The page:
News Headlines

News Headlines
Health care news from around the state and nation

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Bill To Expand Role Of Nurse Practitioners Moving Through Legislature
KPBS

Nurse practitioners have years of training and clinical experience, but they’re not allowed to work in California without a doctor’s supervision.

A measure to change that is moving through the California Legislature. Senate Bill 323 has been approved by the Senate and is now in the Assembly.

“It’s not a radical idea,” said Donna Emanuele, president of the California Nurse Practitioners Association. “Twenty-one other states allow NPs to work without physician oversight.”

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Study: ‘Underinsured’ population has doubled to 31 million
The Hill

One-quarter of people with healthcare coverage are paying so much for deductibles and out-of-pocket expenses that they are considered underinsured, according to a new study.

An estimated 31 million insured people are not adequately protected against high medical costs, a figure that has doubled since 2003, according to the 2014 national health insurance survey by the Commonwealth Fund.

Rising deductibles — even under ObamaCare — are the biggest problem for most people who are considered underinsured, according to the 22-page report.

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Watch how the body’s ‘serial killers’ stalk and attack cancer cells
Washington Post

The body’s immune system is under constant assault — from viruses, bacteria and other foreign substances that threaten our health on a daily basis. How do we fight off that steady barrage of pathogens? With cells of our own that are, scientifically speaking, cold-blooded assassins.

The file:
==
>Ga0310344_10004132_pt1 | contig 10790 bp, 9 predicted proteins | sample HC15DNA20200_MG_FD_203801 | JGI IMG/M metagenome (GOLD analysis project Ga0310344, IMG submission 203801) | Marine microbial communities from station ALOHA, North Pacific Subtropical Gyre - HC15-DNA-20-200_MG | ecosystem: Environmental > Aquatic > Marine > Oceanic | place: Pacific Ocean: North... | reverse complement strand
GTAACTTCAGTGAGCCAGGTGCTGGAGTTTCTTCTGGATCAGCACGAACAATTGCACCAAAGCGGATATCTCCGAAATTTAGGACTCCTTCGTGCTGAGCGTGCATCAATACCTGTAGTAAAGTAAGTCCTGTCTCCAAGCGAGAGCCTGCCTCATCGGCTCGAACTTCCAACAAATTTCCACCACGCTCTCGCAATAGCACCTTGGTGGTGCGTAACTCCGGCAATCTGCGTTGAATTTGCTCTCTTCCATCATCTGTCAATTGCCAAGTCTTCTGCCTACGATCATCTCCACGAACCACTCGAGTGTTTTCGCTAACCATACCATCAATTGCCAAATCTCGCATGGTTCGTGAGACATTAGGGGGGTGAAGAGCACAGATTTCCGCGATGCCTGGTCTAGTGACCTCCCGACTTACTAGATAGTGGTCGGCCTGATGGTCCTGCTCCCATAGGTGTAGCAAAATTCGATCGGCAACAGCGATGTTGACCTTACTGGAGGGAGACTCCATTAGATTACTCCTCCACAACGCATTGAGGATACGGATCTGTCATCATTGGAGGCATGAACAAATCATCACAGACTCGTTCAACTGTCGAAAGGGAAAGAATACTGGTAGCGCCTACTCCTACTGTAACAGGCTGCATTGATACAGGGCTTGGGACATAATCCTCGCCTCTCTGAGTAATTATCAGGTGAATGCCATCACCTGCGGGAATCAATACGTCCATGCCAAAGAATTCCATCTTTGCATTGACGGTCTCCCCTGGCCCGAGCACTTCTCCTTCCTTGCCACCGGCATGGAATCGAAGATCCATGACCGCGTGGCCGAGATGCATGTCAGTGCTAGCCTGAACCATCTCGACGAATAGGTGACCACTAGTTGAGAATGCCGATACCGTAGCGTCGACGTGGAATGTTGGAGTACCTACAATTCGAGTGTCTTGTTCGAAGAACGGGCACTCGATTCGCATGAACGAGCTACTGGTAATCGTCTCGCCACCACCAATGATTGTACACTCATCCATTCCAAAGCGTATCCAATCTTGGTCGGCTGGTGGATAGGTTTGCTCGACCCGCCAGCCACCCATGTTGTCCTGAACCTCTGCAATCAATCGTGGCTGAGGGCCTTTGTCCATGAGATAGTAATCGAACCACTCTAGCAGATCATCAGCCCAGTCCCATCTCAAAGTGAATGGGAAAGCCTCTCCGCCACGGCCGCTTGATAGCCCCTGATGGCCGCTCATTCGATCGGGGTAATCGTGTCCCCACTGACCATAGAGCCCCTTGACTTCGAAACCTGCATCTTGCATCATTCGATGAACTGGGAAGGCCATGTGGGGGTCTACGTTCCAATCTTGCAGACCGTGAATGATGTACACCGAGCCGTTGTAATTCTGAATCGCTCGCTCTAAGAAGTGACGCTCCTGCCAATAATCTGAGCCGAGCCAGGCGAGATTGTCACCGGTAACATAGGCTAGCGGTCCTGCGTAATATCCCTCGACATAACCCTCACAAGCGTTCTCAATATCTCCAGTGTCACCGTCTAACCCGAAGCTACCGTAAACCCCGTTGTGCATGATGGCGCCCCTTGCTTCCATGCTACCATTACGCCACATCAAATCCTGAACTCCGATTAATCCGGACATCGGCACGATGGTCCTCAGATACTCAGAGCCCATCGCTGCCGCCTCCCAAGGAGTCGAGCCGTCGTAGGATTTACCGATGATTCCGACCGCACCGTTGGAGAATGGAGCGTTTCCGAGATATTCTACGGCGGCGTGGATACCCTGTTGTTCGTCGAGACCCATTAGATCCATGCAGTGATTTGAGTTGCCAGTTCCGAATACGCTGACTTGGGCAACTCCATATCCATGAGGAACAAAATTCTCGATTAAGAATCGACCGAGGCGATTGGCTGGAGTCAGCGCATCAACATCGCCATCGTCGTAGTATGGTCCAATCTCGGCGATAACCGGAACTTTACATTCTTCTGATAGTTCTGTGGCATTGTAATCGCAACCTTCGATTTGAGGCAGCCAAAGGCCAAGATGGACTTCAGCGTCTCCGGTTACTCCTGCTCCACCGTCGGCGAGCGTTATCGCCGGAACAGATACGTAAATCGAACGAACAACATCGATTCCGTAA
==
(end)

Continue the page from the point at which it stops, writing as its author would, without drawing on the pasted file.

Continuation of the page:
A fascinating video published Tuesday by U.S. and British researchers in the journal Immunity shows in detail how cytotoxic T-cells, a specialized type of white blood cells, relentlessly hunt down and destroy cancer cells in the body.

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Access is similar, but quality may be better in narrow hospital networks
Sacramento Business Journal

Hospital networks in Covered California are narrower than their counterparts in the commercial market, but geographic access to care is not much different — and quality is comparable or better, a new study shows.

This conclusion belies controversy over so-called “narrow networks” in the state health benefit exchange — or focuses it. Researchers looked at hospitals, but not doctors.

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Even with insurance, people avoid the doctor
Market Watch

Among people 65 and under, almost two-thirds are covered by private health insurance plans, according to the CDC. But that doesn’t mean health care is affordable. A report released today by the Commonwealth Fund shows that rising deductibles and other out-of-pocket expenses are a serious problem for more than 30 million underinsured working-age adults.

Knee replacements, hysterectomies, even getting prescriptions filled, are all things people with insurance are opting not to do, simply to cut down on out-of-pocket costs, says Jeffrey Rice, CEO of Healthcare Bluebook.

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New rating looks at hospital performance on high-volume procedures
Modern Healthcare

Data on how well 4,600 U.S. hospitals perform on common elective surgeries like knee replacements, and on treating chronic health conditions like congestive heart failure were released Wednesday on a new consumer tool from U.S. News and World Report.

The “Common Care” rating system looks at outcomes for five high-volume surgeries and chronic diseases that potentially impact millions of U.S. inpatients patients each year.

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When Paying The Obamacare Penalty Is Cheaper Than Buying Insurance
Kaiser Health News

When Angela Denig couldn’t cover the costs of Obamacare health insurance this year, she made the only decision she could: She gave up on coverage, paid the fee for not being insured and hoped she wouldn’t get sick.